fellowship of G. Granato, Dec 2009 - Nov 2012. Involved
researchers: F. Bonnans,
**H. Zidani**.

INRIA - TOTAL,
*Trading of Liquefied Natural Gas*, PhD fellowship
(CIFRE) of Y. Cen, Dec 2008 - Dec 2011. Involved
researchers:
**F. Bonnans**.

INRIA - CNES, R&T
*Trajectory optimization for climbing problems*,
2009-2010. Involved researchers: O. Bokanowski, P.
Martinon,
**H. Zidani**.

INRIA - HPC PROJECT,
*Bibliothèque numérique de calcul parallèle: Equations
HJB*, Dec 2009 - Dec 2011. Involved researchers: O.
Bokanowski, F. Bonnans, N. Forcadel,
**H. Zidani**.

ENSTA-DGA,
*Optimisation de trajectoires pour des systèmes
dynamiques de grande taille*, Jan 2010 - Dec 2010.
Involved researchers: O. Bokanowski,
**H. Zidani**.

F. Bonnans: Coorganizer of the
*Séminaire Parisien d'Optimisation*:

F. Bonnans: Coorganizer of the
*Conference of the FIME laboratory*, HEC,
Jouy-en-Josas, June 28-29, 2010.

S. Aronna:

(i)
*Second order sufficient conditions for a linear
Optimal Control Problem*. MODE 2010 (Conference on
optimization and decision making of Société française
de Mathématiques Appliquées et Industrielles). Limoges,
France. March 24th. 2010.

(ii)
*Second order conditions for bang-singular
extremals*. Séminaires des doctorants COMMANDS
(INRIA) et Optimisation et Commands (UMA-ENSTA). Paris,
France. June 18th. 2010.

(iii)
*Second order conditions for bang-singular
extremals*. Séminaires des doctorants Université
Paris VI. Paris, France. June 21st. 2010.

F. Bonnans:

(i)
*Interior-point algorithms for optimal control
problems*. Convex analysis, optimization and
applications. Les Houches, Jan. 5-8, 2010.

(ii)
*Interior-point algorithms for optimal control
problems*. Advanced methods and perspectives in
nonlinear optimization and control. Toulouse, STAE
Foundation, Feb. 3-5, 2010.

(iii)
*Optimal control of state constrained integral
equations*. JBHU 2010: Analyse Variationnelle,
Optimisation et Applications. Bayonne, October 25-27,
2010.

Z. Cen:

(i)
*LNG contract managements: optimal decision and
sensitivity analysis*. SMAI-MODE, Limoges, March
24-26, 2010.

(ii)
*Stochastic dual dynamic programming technique in
finance : pricing and sensitivity analysis – from swing
to LNG portfolio*. Workshop on numerical methods in
finance, Bordeaux, June 1-2, 2010.
http://

P. Martinon:

(i)
*Contrôle optimal et Principe de Pontryagin: tirer
meilleur parti de la puissance de calcul
disponible*. Journées MODE 2010, Limoges, France,
24-26 Mars, 2010.

F. Silva:

(i)
*Second order necessary optimality conditions for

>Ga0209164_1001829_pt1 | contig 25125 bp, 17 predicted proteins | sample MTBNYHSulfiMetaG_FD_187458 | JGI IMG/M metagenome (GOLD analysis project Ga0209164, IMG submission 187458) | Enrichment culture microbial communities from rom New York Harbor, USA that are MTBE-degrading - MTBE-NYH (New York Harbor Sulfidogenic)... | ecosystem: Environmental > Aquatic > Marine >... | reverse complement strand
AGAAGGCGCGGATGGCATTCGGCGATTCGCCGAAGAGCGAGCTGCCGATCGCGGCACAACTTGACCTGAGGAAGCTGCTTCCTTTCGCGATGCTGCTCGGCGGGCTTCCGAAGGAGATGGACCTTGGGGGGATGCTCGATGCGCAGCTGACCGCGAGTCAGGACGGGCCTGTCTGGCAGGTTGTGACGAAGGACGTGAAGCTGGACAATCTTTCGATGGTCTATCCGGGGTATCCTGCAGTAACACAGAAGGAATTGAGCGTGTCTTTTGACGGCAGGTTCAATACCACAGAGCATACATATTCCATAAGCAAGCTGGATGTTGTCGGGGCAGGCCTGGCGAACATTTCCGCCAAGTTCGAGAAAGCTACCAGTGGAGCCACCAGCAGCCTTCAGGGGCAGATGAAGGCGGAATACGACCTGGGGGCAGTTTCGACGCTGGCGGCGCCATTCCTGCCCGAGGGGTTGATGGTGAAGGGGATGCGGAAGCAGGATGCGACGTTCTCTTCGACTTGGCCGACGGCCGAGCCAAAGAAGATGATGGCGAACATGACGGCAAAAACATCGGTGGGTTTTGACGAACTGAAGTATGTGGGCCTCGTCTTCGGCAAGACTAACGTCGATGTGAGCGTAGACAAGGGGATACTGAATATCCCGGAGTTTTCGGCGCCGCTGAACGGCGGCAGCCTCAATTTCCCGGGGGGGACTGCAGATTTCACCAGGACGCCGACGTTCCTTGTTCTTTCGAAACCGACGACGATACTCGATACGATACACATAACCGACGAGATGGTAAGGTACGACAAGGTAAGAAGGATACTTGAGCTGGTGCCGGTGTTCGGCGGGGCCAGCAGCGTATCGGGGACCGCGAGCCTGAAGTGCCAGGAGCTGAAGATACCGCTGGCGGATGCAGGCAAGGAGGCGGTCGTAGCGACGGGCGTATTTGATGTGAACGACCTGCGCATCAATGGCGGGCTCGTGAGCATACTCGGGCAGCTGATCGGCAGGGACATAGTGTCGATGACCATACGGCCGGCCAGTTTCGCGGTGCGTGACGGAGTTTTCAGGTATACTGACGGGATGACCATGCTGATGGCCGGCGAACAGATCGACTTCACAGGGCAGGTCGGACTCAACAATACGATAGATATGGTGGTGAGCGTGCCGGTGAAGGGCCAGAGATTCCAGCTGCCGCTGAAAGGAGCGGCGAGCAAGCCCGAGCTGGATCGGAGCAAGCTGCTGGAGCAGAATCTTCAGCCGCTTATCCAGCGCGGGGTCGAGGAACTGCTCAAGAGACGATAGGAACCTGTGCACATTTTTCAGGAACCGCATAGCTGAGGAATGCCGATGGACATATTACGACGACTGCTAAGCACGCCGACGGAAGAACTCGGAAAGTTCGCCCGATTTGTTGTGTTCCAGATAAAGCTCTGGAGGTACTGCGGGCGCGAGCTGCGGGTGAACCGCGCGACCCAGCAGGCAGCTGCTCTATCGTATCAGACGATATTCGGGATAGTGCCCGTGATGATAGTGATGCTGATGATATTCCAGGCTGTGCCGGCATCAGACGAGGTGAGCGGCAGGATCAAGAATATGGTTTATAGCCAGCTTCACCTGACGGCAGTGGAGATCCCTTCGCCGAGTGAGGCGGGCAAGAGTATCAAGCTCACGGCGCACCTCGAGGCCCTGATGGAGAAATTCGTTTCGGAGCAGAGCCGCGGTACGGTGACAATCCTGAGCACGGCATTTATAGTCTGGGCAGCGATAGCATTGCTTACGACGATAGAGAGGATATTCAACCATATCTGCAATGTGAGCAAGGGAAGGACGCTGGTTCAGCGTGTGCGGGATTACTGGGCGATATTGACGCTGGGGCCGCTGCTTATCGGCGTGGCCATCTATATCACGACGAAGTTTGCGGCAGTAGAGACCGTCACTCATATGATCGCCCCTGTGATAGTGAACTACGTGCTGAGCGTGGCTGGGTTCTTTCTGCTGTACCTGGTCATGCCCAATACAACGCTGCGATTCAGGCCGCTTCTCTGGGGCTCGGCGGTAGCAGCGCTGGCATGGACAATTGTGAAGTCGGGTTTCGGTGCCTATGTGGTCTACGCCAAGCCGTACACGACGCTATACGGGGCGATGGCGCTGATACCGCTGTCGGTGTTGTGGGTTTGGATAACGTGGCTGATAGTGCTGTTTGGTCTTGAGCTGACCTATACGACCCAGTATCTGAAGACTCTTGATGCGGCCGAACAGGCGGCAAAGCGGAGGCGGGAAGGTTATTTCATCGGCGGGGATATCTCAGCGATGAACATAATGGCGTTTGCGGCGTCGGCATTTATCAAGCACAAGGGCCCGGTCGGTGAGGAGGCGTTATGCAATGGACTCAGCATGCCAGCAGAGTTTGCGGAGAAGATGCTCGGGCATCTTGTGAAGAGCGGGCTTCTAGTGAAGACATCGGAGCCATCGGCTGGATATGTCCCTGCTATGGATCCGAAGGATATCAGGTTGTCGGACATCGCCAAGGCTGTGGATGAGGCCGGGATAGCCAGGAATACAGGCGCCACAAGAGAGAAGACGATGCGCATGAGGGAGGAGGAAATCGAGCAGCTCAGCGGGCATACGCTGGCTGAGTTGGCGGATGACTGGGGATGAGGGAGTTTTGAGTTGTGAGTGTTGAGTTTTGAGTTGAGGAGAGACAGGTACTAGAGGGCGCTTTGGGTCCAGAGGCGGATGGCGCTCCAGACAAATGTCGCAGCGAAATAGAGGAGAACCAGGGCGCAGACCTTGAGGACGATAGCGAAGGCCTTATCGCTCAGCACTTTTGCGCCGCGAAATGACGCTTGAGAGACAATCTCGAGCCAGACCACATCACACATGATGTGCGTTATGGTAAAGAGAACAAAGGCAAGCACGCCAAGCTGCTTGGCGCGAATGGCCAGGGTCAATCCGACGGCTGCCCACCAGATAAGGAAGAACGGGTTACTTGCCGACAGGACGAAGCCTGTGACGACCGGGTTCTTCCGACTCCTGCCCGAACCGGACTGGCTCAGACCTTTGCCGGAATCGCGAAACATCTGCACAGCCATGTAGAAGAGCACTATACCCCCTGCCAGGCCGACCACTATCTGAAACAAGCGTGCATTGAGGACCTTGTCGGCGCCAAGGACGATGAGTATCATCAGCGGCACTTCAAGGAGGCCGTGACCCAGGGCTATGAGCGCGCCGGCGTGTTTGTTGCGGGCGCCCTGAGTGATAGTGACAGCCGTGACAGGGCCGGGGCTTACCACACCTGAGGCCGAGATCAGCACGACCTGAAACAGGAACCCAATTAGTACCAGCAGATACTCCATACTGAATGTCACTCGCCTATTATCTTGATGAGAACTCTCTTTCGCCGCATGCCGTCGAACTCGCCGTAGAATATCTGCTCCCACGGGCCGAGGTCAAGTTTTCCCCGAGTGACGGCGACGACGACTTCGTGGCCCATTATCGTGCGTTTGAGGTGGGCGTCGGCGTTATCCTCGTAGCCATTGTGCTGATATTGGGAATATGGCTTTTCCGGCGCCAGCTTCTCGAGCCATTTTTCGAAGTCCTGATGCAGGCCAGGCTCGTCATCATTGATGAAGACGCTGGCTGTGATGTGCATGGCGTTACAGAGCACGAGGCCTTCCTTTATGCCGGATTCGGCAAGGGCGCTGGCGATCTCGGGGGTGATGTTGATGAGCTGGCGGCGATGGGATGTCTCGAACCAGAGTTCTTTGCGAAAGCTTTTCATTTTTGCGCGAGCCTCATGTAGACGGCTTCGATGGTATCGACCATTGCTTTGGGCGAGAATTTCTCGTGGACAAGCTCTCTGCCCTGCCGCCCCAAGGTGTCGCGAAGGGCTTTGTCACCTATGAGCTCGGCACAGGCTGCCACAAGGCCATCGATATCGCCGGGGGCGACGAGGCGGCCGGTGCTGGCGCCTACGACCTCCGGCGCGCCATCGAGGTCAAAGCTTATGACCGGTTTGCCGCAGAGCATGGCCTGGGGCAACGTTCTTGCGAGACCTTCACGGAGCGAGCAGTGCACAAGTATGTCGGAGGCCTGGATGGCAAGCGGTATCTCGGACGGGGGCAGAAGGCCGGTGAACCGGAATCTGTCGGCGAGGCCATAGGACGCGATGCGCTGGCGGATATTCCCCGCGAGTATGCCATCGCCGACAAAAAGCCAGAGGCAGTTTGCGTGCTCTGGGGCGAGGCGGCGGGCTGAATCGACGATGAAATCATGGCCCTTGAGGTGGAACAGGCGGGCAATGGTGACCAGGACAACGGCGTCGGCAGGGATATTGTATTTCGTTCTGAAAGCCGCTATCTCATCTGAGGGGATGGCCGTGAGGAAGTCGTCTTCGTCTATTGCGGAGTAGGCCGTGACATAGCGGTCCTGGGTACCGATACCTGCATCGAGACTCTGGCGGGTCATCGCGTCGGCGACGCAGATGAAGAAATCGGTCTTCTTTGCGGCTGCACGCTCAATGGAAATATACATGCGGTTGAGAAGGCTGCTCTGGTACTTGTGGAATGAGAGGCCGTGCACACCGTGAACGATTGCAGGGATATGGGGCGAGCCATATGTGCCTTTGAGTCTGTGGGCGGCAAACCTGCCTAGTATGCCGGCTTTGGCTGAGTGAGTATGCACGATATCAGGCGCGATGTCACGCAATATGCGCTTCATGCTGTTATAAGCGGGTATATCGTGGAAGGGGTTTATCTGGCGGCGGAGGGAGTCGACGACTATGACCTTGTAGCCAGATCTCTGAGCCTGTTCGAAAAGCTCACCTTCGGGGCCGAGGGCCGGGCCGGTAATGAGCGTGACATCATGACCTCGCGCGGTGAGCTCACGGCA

stochastic optimal control problems*. SMAI-MODE,
Limoges, March 24-26, 2010.

F. Silva:
*Asymptotic expansions for interior penalty solutions
of some control constrained optimal control
problems*Summer school Optimal Control of Partial
Differential Equations at Cortona, Italy. July, 12-17,
2010.

F. Bonnans: coorganizer and lecturer of the CIMPA course on dynamic optimization, Tandil (Argentina), 30/8/10-10/9/10.

H. Zidani: lecturer of the CIMPA course on dynamic optimization, Tandil (Argentina), 30/8/10-10/9/10.

F. Bonnans:

*Second order conditions for bang-singular
extremals*. International conference on continuous
optimization (ICCOPT), Santiago, Chile. July 26-29,
2010.

Z. Cen:

(i)
*Stochastic dual dynamic programming and its
application in energy contracts portfolio
optimization*. International conference on
continuous optimization (ICCOPT), Santiago, Chile. July
26-29, 2010.

(ii)
*Cutting plane technique and its application in
energy contracts portfolio optimization*. 12th
International Conference on Stochastic Programming.
August 14-20, 2010, Halifax, Nova Scotia.

G. Granato:

*Stochastic Optimization of Hybrid Systems with
Activation Delay and Decision Lag*. International
conference on continuous optimization (ICCOPT),
Santiago, Chile. July 26-29, 2010.

F. Silva:

(i)
*Second order necessary optimality conditions for
stochastic optimal control problems*. International
conference on continuous optimization (ICCOPT),
Santiago, Chile. July 26-29, 2010.

H. Zidani:

*State-constrained optimal control problems lacking
controllabiltiy assumptions*. 9th Brazilian
Conference on Dynamics, Control and Their Applications
(DINCON), Sao Paulo, Brezil (Keynote speaker). June
07-11, 2010.

Andrei Dmitruk (Moscow State University), 2 weeks.

Pablo Lotito (U. Tandil, Argentina), 2 weeks.

Mohamed Mnif (ENIT, Tunis), 3 weeks.

Lars Grüne (University of Bayreuth), 1 week.

Antonio Siconolfi (University La Sapienza, Rome 1), 2 weeks.

F. Bonnans:

(i) Co-editor of the Journal “Series on Mathematics and its Applications” of the Annals of The Academy of Romanian Scientists (AOSR), since 2009.

(ii) Corresponding Editor, “ESAIM:COCV” (Control, Optimisation and Calculus of Variations),

(iii) Associate Editor of “Applied Mathematics and Optimization”, and “Optimization, Methods and Software”.

F. Bonnans is chair of the board of the SMAI-MODE group.

E. Trélat is Associate Editor of “ESAIM:COCV” (Control, Optimisation and Calculus of Variations) and of "International Journal of Mathematics and Statistics".

F. Bonnans: Professeur Chargé de
Cours, Ecole Polytechnique. M2 (second year of Master
studies): two courses on
*Stochastic programming*and
*Numerical methodes for partial differential equations
in finance*, 54 h (both courses in common Master
studies with the University of Paris VI). M1: comanager
of the Applied Mathematics program, supervisor in
internships in applied mathematics.

P. Martinon: Teaching Assistant, (i)
Ensta ParisTech:
*Quadratic Optimization*(15h) and
*Introduction à Matlab*(20h). (ii) ENSAE:
*Numerical Analysis*(16h).

F. Silva: Ensta ParisTech: Teaching Assistant in the course Quadratic Optimization, 16 hours.

Z. Rao: Teaching Assistant at Ensta ParisTech. (i) Introduction to automatic (15h) (ii) Markov chains (15h).

H. Zidani: Professeur Chargée de Cours
à l'Ensta ParisTech. (i) 1st year
*Continuous optimisation*(22h), (ii) 3rd year and
Master MMMEF Paris 1, course on Numerical methods for
finance (25h), (iii) 3rd year and Master ”Modélisation et
Simulation de Versailles St-Quentin et de l'INSTN“,
course on
*Numerical methods for front propagation*(22h), (iv)
M2 MIME Univ. Orsay:
*Optimal control*(22h).